Secondly, a ray bundle carries a fixed amount of energy so it is important to consider the distortion of the bundle area that occurs while tracing them. In In the paper, the author states:

    "At each vertex, we store the average value of its surrounding neighbours. The regular grid of rays, combined with the transform feedback (or the stream-out) mechanism of modern graphics hardware, makes this lookup of neighbouring quad values very easy"
    I don't understand how the transform feedback, along with the available adjacency information of the geometry shader could be enough to provide the information of the four surrounding quads of a vertex (if you know please leave a comment). Luckily we now have compute and UAVs which turn this problem into a fairly trivial one. Currently I only calculate an approximation of the surrounding areas by assuming the neighbouring quads are roughly parallelograms. I estimate their bases and heights as the average lengths of their top/bottom, left/right segments. The results are seen as caustics forming on the sensor where some bundles converge into tighter area patches while some other dilates:

    This works fairly well but is expensive. Something that I intend to improve in the future.

    Now that we have a traced patch we need to make some sense out of it. The patch "as is" can look intimidating at first. Due to early exits of some rays the final vertices can sometimes look like something went terribly wrong. Here is a particularly distorted ghost:

    The first thing to do is discard pixels that exited the lens system:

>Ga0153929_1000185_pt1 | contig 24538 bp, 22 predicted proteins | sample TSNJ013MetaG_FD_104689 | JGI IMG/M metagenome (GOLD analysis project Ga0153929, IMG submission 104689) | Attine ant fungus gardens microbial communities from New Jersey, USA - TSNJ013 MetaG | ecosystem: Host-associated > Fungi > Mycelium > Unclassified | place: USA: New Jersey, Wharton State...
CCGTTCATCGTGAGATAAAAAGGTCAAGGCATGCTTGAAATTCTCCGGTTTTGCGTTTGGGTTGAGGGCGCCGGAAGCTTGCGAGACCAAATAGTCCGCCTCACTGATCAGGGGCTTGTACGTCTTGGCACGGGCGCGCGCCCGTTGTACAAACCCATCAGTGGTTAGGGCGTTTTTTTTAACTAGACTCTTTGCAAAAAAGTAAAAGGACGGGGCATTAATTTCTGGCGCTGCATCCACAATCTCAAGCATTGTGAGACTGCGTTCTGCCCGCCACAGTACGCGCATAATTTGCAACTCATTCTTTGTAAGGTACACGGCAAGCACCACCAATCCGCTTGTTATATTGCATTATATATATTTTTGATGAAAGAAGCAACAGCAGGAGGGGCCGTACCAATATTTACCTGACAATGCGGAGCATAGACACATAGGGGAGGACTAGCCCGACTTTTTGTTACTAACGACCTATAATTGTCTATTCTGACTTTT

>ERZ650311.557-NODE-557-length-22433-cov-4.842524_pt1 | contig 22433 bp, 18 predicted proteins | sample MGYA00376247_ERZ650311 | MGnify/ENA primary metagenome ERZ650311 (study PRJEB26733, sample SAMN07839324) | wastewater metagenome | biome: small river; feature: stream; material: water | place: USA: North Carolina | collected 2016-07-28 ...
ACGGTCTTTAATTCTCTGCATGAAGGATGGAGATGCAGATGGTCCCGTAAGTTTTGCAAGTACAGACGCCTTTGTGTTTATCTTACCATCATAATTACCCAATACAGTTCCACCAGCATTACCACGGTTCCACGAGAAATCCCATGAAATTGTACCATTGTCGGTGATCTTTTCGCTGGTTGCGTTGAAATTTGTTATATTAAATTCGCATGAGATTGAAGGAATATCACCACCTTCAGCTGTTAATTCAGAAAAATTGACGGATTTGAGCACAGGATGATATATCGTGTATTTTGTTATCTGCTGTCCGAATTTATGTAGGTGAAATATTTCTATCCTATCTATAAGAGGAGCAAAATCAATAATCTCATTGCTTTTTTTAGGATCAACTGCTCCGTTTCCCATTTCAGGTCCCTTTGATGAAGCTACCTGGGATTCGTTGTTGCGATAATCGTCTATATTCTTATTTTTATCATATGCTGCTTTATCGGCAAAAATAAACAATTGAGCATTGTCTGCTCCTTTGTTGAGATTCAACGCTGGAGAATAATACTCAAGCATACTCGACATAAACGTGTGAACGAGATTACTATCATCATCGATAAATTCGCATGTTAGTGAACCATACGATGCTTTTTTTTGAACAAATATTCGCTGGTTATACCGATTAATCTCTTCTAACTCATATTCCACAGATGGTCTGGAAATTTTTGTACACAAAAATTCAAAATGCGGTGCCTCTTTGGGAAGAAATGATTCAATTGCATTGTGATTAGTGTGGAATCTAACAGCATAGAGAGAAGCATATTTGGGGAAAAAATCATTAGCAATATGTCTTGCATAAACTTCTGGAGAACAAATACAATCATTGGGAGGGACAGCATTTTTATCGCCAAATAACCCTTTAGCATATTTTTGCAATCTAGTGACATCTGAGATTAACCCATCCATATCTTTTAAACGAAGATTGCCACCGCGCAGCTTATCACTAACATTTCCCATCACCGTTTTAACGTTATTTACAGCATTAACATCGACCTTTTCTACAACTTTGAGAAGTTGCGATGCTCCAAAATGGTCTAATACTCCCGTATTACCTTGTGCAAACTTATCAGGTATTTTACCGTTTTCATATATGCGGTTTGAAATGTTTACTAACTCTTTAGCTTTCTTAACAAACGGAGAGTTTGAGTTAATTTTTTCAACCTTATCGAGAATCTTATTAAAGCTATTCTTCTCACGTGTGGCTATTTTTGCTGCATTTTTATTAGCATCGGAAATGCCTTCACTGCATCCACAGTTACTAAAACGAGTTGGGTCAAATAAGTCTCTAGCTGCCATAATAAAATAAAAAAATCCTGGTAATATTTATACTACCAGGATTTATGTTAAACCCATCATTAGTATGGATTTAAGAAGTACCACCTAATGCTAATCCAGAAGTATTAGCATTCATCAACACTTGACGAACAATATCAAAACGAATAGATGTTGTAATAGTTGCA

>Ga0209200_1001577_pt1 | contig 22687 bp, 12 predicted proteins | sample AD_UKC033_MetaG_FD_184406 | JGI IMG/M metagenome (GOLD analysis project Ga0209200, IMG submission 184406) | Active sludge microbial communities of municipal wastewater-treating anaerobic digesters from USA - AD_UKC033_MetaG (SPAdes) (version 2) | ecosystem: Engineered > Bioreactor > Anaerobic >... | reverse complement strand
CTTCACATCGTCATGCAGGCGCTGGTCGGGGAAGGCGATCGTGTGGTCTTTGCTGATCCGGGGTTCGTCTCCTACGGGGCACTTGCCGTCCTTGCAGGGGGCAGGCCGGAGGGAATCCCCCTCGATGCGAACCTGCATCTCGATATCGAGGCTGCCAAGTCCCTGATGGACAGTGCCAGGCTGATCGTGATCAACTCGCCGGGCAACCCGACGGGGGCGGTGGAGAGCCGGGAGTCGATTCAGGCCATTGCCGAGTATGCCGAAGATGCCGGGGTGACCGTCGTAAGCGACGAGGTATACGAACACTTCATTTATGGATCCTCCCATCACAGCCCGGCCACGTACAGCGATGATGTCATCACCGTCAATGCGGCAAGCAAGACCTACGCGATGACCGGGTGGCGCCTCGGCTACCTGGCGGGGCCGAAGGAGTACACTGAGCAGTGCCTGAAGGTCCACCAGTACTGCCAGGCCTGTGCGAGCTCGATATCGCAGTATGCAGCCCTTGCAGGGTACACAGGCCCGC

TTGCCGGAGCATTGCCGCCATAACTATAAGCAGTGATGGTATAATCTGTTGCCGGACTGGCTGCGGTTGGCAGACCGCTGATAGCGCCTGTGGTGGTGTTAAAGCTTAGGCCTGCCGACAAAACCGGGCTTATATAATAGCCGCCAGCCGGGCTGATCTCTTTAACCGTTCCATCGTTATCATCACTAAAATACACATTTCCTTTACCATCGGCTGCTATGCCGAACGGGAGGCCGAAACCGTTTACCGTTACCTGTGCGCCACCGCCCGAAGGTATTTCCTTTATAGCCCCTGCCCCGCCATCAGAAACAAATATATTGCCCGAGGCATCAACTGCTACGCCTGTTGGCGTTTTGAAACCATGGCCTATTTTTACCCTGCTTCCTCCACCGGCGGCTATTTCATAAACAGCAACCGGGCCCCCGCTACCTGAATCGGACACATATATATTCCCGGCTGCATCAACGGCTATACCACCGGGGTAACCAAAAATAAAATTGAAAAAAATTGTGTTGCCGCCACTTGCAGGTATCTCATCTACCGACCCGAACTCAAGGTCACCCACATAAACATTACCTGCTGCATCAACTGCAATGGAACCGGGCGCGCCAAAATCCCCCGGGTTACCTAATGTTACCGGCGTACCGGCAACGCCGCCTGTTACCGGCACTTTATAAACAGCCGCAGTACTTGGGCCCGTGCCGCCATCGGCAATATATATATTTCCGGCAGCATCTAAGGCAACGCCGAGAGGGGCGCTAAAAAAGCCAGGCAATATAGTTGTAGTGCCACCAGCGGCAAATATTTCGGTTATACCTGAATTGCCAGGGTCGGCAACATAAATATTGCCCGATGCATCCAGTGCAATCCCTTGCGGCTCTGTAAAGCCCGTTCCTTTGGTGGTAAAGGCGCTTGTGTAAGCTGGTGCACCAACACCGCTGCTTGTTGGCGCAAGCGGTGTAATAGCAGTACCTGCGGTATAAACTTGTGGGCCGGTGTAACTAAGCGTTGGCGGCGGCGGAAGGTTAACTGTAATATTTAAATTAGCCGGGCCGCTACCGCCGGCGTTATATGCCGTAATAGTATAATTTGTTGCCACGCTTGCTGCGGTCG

if(max_relative_distance < 1.0f) discard;

    Then we can discard the rays that didn't have any energy as they entered to begin with (say outside the sun disk):

    float lens_distance = length(entry_coordinates.xy);
    float sun_disk = 1 - saturate((lens_distance - 1.f + fade)/fade);
    sun_disk = smoothstep(0, 1, sun_disk);
    float intensity2 = sun_disk;
    float intensity = intensity1 * intensity2;
    if(intensity == 0.f) discard;

    Then we can discard the rays that we're blocked by the aperture:

    float intensity3 = aperture_sample;
    float intensity = intensity1 * intensity2 * intensity3;
    if(intensity == 0.f) discard;

    Finally we adjust the radiance of the beams based on their final areas:

    float intensity4 = (original_area/(new_area + eps)) * energy;
    float intensity = intensity1 * intensity2 * intensity3 * intensity4;
    if(intensity == 0.f) discard;

    The final value is the rgb reflectance value of the ghost modulated by the incoming light color:

    float3 color = intensity * reflectance.xyz * TempToColor(INCOMING_LIGHT_TEMP);


    Image credits: 6iee

    The aperture shape is built procedurally. As suggested by Padraic Hennessy's blog I use a signed distance field confined by "n" segments and threshold it against some distance value. I also experimented with approximating the light diffraction that occurs at the edge of the apperture blades using a simple function:

    Finally, I offset the signed distance field with a repeating sin function which can give curved aperture blades:


    The starburst phenomena is due to light diffraction that passes through the small aperture hole. It's a phenomena known as the "single slit diffraction of light". The author got really convincing results to simulate this using the Fraunhofer approximation. The challenge with this approach is that it requires bringing the aperture texture into Fourier space which is not trivial. In previous projects I used Cuda's math library to perform the FFT of a signal but since the goal is to bring this into Stingray I didn't want to have such a dependency. Luckily I found this little gem posted by Joseph S. from intel. He provides a clean and elegant compute implementation of the butterfly passes method which bring a signal to and from Fourier space. Using it I can feed in the aperture shape and extract the Fourier Power Spectrum: